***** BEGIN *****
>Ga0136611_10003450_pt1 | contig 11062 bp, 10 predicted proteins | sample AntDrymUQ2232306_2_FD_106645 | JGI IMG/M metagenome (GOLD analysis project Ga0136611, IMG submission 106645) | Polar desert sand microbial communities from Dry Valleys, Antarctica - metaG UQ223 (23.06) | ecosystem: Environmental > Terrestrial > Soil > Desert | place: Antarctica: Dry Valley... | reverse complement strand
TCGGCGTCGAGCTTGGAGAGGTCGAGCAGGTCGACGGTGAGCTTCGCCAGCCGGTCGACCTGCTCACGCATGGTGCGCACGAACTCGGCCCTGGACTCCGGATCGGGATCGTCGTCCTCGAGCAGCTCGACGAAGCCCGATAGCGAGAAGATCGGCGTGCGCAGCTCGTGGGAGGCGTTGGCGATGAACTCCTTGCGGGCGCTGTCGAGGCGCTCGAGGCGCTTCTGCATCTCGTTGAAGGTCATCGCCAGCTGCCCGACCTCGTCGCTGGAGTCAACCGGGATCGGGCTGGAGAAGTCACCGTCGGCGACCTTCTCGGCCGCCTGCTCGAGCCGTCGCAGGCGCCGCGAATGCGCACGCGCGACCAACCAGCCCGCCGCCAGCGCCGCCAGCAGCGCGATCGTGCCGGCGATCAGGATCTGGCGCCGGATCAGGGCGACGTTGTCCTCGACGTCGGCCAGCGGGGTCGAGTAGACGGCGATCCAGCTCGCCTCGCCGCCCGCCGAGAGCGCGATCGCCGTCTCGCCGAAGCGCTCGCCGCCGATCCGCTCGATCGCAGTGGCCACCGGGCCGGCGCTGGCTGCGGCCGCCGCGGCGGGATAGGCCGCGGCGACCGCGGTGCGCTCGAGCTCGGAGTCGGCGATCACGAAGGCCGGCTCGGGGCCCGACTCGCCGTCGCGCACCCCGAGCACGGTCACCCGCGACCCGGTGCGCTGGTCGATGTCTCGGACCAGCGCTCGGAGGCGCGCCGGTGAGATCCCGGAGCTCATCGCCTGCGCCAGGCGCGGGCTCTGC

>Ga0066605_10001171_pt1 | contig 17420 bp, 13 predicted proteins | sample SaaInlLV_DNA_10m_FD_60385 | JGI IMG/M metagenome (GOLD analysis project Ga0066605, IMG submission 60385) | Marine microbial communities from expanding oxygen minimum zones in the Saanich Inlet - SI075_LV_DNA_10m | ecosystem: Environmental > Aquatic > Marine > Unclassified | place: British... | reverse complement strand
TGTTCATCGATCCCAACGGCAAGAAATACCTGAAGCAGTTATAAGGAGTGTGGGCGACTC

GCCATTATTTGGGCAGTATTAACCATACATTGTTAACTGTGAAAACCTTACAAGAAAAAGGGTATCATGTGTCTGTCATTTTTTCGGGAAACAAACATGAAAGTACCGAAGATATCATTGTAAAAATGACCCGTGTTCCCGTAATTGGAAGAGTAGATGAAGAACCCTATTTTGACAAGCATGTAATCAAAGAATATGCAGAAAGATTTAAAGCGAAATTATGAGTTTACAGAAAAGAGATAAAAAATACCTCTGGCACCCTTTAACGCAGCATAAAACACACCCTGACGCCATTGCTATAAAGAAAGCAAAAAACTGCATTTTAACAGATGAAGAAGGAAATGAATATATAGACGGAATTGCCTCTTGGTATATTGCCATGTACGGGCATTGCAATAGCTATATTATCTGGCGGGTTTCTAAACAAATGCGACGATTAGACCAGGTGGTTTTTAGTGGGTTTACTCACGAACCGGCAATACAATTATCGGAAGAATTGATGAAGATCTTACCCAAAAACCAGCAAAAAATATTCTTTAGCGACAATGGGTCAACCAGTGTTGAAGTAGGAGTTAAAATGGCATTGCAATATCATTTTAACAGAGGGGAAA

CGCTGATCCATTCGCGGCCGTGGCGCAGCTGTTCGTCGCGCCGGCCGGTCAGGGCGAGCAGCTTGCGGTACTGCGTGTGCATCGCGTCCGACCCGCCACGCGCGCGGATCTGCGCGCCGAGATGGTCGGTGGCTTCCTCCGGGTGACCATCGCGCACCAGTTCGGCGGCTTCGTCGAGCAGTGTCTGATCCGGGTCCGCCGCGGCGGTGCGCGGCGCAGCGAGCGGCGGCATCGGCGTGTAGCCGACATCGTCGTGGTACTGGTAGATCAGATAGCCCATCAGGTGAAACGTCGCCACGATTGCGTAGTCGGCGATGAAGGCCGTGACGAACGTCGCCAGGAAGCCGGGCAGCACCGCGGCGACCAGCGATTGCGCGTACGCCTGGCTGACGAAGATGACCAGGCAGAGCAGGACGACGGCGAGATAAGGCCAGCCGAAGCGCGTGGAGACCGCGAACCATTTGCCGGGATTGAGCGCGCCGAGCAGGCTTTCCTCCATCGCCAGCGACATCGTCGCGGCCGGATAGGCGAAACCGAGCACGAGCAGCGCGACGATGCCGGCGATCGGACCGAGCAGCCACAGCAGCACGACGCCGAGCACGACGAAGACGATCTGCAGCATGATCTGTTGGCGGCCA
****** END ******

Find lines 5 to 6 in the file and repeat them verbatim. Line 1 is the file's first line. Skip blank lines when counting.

GCCATTATTTGGGCAGTATTAACCATACATTGTTAACTGTGAAAACCTTACAAGAAAAAGGGTATCATGTGTCTGTCATTTTTTCGGGAAACAAACATGAAAGTACCGAAGATATCATTGTAAAAATGACCCGTGTTCCCGTAATTGGAAGAGTAGATGAAGAACCCTATTTTGACAAGCATGTAATCAAAGAATATGCAGAAAGATTTAAAGCGAAATTATGAGTTTACAGAAAAGAGATAAAAAATACCTCTGGCACCCTTTAACGCAGCATAAAACACACCCTGACGCCATTGCTATAAAGAAAGCAAAAAACTGCATTTTAACAGATGAAGAAGGAAATGAATATATAGACGGAATTGCCTCTTGGTATATTGCCATGTACGGGCATTGCAATAGCTATATTATCTGGCGGGTTTCTAAACAAATGCGACGATTAGACCAGGTGGTTTTTAGTGGGTTTACTCACGAACCGGCAATACAATTATCGGAAGAATTGATGAAGATCTTACCCAAAAACCAGCAAAAAATATTCTTTAGCGACAATGGGTCAACCAGTGTTGAAGTAGGAGTTAAAATGGCATTGCAATATCATTTTAACAGAGGGGAAA

CGCTGATCCATTCGCGGCCGTGGCGCAGCTGTTCGTCGCGCCGGCCGGTCAGGGCGAGCAGCTTGCGGTACTGCGTGTGCATCGCGTCCGACCCGCCACGCGCGCGGATCTGCGCGCCGAGATGGTCGGTGGCTTCCTCCGGGTGACCATCGCGCACCAGTTCGGCGGCTTCGTCGAGCAGTGTCTGATCCGGGTCCGCCGCGGCGGTGCGCGGCGCAGCGAGCGGCGGCATCGGCGTGTAGCCGACATCGTCGTGGTACTGGTAGATCAGATAGCCCATCAGGTGAAACGTCGCCACGATTGCGTAGTCGGCGATGAAGGCCGTGACGAACGTCGCCAGGAAGCCGGGCAGCACCGCGGCGACCAGCGATTGCGCGTACGCCTGGCTGACGAAGATGACCAGGCAGAGCAGGACGACGGCGAGATAAGGCCAGCCGAAGCGCGTGGAGACCGCGAACCATTTGCCGGGATTGAGCGCGCCGAGCAGGCTTTCCTCCATCGCCAGCGACATCGTCGCGGCCGGATAGGCGAAACCGAGCACGAGCAGCGCGACGATGCCGGCGATCGGACCGAGCAGCCACAGCAGCACGACGCCGAGCACGACGAAGACGATCTGCAGCATGATCTGTTGGCGGCCA